Naming

(or how names can be ambiguous)

I've done a bunch of software architecture sketching sessions with teams over the past few months and, although we cover a lot of ground, here's a tip to improve your diagrams. If naming is one of the hardest things in software development, resist the temptation to have a diagram full of boxes that only contain names.

A really simple way to add an additional layer of information to an architecture diagram (and to remove any ambiguity) is to annotate boxes with a very short statement of what their responsibilities are. A bulleted list (7 ± 2 items) or a short sentence work well. Provided it's kept short (and using a smaller font for this information can help too), adding responsibilities onto diagrams can help provide a really useful "at a glance" view of what the software system does and how it's been structured. Here's an example ... which diagram do you prefer?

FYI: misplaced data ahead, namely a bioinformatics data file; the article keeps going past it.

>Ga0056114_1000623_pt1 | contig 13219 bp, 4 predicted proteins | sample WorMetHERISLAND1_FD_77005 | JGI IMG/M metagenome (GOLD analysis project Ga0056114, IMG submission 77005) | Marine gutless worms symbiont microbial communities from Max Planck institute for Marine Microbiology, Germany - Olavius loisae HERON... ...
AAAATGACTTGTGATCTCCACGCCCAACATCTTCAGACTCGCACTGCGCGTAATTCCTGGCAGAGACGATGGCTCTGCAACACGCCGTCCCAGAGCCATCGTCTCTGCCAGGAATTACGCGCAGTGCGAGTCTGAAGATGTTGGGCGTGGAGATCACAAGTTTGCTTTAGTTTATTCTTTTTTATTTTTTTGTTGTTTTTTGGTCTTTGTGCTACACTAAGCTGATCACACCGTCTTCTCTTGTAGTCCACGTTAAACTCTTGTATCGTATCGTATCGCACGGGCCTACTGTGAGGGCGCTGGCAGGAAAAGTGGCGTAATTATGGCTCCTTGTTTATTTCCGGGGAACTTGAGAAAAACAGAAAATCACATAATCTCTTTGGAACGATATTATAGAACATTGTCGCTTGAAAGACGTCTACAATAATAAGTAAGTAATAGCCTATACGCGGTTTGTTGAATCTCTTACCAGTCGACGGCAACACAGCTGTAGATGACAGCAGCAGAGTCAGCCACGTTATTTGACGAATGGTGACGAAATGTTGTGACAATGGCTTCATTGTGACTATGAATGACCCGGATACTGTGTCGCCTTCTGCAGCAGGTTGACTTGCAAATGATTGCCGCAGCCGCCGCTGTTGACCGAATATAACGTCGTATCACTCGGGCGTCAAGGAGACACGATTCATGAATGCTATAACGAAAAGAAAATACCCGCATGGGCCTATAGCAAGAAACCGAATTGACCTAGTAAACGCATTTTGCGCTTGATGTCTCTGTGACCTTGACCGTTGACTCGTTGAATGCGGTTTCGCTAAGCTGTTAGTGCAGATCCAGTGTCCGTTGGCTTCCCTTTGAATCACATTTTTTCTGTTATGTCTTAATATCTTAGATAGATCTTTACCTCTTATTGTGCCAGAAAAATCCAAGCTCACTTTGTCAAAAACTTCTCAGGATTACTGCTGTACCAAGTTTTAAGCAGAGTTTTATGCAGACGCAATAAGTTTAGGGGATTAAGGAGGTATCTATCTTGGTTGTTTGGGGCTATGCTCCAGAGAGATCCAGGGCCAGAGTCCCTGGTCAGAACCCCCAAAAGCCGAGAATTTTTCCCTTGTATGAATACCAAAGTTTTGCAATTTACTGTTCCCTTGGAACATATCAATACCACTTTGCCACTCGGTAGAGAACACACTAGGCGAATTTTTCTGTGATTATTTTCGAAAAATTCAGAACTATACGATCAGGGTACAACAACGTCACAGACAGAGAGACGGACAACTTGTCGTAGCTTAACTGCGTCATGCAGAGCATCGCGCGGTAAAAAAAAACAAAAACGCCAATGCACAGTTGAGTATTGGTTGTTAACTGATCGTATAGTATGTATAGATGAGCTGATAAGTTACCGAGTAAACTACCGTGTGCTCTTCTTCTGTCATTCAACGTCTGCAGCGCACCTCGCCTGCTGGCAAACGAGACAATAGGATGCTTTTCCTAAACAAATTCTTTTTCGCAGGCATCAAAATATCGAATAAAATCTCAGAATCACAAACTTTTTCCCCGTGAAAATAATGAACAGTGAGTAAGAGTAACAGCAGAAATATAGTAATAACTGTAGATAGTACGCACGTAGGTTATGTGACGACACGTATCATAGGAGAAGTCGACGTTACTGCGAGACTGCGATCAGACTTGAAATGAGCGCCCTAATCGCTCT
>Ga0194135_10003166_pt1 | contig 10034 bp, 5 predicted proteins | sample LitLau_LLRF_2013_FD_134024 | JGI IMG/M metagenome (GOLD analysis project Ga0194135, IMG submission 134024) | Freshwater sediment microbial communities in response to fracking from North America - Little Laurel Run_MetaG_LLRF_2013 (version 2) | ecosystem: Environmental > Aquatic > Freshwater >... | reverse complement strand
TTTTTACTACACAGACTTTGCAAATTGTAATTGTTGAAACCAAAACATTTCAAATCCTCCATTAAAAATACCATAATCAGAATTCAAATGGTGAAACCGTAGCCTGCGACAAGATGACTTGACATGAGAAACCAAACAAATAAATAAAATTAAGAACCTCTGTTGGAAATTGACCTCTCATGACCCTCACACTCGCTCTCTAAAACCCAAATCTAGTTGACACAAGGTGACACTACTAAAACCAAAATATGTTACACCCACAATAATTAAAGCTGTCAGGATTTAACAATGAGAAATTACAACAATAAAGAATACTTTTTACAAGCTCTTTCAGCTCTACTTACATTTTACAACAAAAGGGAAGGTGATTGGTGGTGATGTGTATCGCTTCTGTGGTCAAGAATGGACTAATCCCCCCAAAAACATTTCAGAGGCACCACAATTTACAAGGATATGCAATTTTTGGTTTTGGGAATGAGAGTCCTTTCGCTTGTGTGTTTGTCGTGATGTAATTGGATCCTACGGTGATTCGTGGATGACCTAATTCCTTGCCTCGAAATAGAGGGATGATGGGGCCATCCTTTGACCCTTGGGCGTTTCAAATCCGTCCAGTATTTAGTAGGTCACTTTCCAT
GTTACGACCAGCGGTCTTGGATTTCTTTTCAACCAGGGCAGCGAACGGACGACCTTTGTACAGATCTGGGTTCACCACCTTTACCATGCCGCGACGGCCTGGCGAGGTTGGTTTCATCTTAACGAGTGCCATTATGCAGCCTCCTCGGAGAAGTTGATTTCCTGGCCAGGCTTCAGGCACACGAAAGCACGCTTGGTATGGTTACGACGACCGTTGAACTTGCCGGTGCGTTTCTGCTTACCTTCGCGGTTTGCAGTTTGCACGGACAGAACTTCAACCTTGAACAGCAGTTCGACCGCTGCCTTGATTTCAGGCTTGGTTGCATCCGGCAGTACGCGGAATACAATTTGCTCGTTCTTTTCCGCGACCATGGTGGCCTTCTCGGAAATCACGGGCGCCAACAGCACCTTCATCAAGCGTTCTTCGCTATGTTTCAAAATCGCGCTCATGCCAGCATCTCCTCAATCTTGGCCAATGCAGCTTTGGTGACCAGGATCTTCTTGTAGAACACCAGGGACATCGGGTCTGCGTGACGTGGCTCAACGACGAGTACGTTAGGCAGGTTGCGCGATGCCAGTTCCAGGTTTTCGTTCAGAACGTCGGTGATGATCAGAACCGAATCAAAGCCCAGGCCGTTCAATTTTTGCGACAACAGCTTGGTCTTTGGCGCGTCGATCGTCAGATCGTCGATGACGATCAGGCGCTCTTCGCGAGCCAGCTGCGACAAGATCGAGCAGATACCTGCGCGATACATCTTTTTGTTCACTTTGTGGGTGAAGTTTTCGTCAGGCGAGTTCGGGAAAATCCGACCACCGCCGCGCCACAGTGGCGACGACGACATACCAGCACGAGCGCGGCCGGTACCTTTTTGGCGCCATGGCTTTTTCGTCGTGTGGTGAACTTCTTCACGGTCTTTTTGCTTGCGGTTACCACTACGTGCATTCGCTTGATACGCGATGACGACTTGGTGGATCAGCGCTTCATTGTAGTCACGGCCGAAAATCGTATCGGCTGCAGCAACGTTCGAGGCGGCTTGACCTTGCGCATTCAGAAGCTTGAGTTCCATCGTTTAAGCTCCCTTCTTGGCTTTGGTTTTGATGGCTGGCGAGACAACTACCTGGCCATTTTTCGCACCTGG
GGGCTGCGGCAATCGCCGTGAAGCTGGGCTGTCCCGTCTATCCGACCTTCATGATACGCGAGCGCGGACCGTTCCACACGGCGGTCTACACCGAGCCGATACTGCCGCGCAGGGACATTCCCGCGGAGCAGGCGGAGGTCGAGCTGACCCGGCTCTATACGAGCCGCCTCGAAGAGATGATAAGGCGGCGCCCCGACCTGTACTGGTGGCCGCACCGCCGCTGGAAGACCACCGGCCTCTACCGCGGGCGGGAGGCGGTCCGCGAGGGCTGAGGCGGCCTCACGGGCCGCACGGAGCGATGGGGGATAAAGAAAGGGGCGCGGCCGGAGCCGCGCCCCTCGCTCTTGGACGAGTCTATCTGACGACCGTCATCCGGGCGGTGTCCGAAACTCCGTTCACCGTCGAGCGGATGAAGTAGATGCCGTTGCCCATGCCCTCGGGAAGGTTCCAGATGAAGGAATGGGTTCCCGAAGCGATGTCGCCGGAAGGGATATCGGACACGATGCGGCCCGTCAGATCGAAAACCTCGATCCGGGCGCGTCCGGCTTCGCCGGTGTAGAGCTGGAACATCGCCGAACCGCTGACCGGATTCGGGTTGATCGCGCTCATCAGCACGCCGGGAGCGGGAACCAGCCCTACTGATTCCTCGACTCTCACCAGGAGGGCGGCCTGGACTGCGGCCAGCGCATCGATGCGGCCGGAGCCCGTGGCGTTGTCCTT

Naming

If you're interested in how to sketch software architectures, you can...

Happy sketching!

About the author

Simon is an independent consultant specializing in software architecture, and the author of Software Architecture for Developers (a developer-friendly guide to software architecture, technical leadership and the balance with agility). He’s also the creator of the C4 software architecture model and the founder of Structurizr, which is a collection of open source and commercial tooling to help software teams visualise, document and explore their software architecture.

You can find Simon on Twitter at @simonbrown ... see simonbrown.je for information about his speaking schedule, videos from past conferences and software architecture training.



Re: Naming

The one on the right. Amazing how simple details can make a difference. Keep up the good work Simon.

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